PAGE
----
Stålhammar wanted the application to process medical tests and observations from neurosurgery patients alongside likely outcomes, to determine patterns and the best treatment protocols.
“There are a number of predictors for head injury patients. You can weigh them together to get a score, and you can do that rather early and see [whether a] patient is in danger of a bad development,” Stålhammar says.
The predictors include a patient’s age, cranial pressure and white blood cell counts. Taken together, those metrics can indicate potentially life-threatening complications.
Stålhammar worked with the hospital IT staff to develop the tool, turning to Johan Rylander, a solutions consultant at QlikTech, for support. Although Stålhammar’s use of QlikView isn’t typical, pulling together the application wasn’t particularly tricky, Rylander says.
“All the data sources were already defined. Dr. Stålhammar already knew what he needed, and I helped him to translate his ideas,” explains Rylander.
But challenges still arose, of course. Stålhammar wanted to display several lab results in a single chart, yet those lab results all used different scales. Those differences forced Rylander to find ways to manipulate the code to create accurate, compatible and understandable displays.
It was also a challenge to integrate pictures, which take up a lot of memory, Rylander says. To deal with that, he put in links to pictures, allowing users to call up only the images needed without putting them in the QlikView file itself.
Stålhammar first started using QlikView in 2001. But after he retired in 2007, the project lost momentum — a fate that can befall many IT initiatives that lack a project champion to lobby for them.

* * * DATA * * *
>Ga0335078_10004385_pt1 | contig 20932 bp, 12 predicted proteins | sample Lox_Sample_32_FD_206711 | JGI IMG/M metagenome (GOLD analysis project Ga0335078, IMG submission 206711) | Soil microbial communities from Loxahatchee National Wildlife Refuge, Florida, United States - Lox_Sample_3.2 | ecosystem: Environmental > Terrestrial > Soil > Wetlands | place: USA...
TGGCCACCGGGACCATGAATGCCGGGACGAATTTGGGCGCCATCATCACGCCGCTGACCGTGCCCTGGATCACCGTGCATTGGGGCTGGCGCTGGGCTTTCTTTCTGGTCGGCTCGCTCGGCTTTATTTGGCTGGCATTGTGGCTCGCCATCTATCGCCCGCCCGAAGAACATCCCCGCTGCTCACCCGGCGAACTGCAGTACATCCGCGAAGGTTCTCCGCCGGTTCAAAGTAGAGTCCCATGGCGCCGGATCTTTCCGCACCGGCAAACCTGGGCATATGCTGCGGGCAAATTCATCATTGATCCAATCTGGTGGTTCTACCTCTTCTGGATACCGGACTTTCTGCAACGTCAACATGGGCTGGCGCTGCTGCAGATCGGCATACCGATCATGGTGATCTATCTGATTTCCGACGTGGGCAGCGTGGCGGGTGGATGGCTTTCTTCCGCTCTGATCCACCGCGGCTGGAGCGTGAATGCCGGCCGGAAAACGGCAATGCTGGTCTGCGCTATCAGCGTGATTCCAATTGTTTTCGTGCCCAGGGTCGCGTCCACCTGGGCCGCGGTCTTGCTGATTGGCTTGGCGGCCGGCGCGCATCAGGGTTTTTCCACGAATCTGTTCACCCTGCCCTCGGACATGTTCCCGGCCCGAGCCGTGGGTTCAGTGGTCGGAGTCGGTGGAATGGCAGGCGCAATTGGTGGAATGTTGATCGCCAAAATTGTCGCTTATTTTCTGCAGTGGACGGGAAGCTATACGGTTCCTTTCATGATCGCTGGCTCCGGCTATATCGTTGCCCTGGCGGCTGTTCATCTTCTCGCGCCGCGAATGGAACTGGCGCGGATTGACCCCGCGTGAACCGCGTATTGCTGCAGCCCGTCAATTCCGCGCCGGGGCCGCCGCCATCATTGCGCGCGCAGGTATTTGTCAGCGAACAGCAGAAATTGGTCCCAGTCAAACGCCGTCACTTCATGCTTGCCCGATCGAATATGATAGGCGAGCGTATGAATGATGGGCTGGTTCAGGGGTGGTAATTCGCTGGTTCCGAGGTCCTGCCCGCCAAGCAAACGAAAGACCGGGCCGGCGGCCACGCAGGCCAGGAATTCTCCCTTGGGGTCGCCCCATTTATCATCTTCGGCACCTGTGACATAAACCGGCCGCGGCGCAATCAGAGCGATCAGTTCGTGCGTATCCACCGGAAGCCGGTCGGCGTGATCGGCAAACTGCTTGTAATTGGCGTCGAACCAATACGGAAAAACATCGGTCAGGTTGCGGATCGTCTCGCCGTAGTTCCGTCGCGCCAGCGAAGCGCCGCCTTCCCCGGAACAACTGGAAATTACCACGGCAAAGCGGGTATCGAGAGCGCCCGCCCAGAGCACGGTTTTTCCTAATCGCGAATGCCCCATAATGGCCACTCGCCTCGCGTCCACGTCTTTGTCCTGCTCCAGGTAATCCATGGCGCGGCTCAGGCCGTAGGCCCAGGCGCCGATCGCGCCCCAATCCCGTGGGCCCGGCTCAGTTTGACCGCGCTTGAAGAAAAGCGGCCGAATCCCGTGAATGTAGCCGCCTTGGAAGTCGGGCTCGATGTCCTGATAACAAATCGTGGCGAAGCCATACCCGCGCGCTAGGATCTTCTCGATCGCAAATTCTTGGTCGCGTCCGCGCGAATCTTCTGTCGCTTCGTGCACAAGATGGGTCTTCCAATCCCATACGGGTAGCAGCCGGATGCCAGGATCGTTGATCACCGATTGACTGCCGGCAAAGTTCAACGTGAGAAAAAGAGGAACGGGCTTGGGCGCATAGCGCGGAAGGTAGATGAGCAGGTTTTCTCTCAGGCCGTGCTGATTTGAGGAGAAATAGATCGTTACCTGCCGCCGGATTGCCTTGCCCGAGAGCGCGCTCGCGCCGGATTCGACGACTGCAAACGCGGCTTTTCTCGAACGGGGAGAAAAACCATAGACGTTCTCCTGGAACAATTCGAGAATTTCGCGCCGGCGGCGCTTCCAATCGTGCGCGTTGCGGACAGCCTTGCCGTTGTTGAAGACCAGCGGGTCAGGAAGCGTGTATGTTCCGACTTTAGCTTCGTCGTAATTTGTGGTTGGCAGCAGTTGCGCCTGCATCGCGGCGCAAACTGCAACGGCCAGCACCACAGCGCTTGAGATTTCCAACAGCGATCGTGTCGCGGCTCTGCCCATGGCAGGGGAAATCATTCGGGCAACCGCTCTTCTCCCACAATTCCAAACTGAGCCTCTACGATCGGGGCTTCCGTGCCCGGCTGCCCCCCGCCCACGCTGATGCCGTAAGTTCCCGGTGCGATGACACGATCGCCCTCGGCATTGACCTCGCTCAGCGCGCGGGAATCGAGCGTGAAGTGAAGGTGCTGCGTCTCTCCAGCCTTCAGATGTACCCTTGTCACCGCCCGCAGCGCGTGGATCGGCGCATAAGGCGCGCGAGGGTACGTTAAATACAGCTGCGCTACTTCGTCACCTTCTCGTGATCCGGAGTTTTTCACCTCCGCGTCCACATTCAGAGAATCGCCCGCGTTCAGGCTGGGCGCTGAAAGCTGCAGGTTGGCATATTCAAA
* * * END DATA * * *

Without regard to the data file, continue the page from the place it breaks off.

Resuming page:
Meanwhile, Stålhammar’s colleagues in other departments have expressed interest in the QlikView system but, he says, “the doctors in Sweden have been remarkably slow to adopt this new technology.”
There is some movement, however. Dr. Peter Nyberg, chief of the Department of Orthopedic Surgery at Sahlgrenska University Hospital, is following Stålhammar’s example and using QlikView to analyze patient data to improve care.
“My interest is to get quick and reliable analysis from a quality system,” Nyberg says, explaining that in the past, there have been challenges in connecting the different hospital databases and getting useful analysis from them.
Despite those earlier challenges, Nyberg decided to try QlikView based on Stålhammar’s experience.
“Why should hospital personnel take hours or weeks [finding that data]? What they really want is to have the results,” Nyberg says.
Boris Evelson, an analyst at Forrester Research Inc., says he’s not surprised by the doctors’ use of QlikView. BI tools are reaching into every market segment, Evelson says, because they not only help improve productivity and efficiency, but also help organizations to remain competitive.
“Business intelligence is definitely exploding in every market segment,” he says, “because intelligence is the main competitive differentiator these days.”
Pratt is a Computerworld contributing writer in Waltham, Mass. Contact her at firstname.lastname@example.org.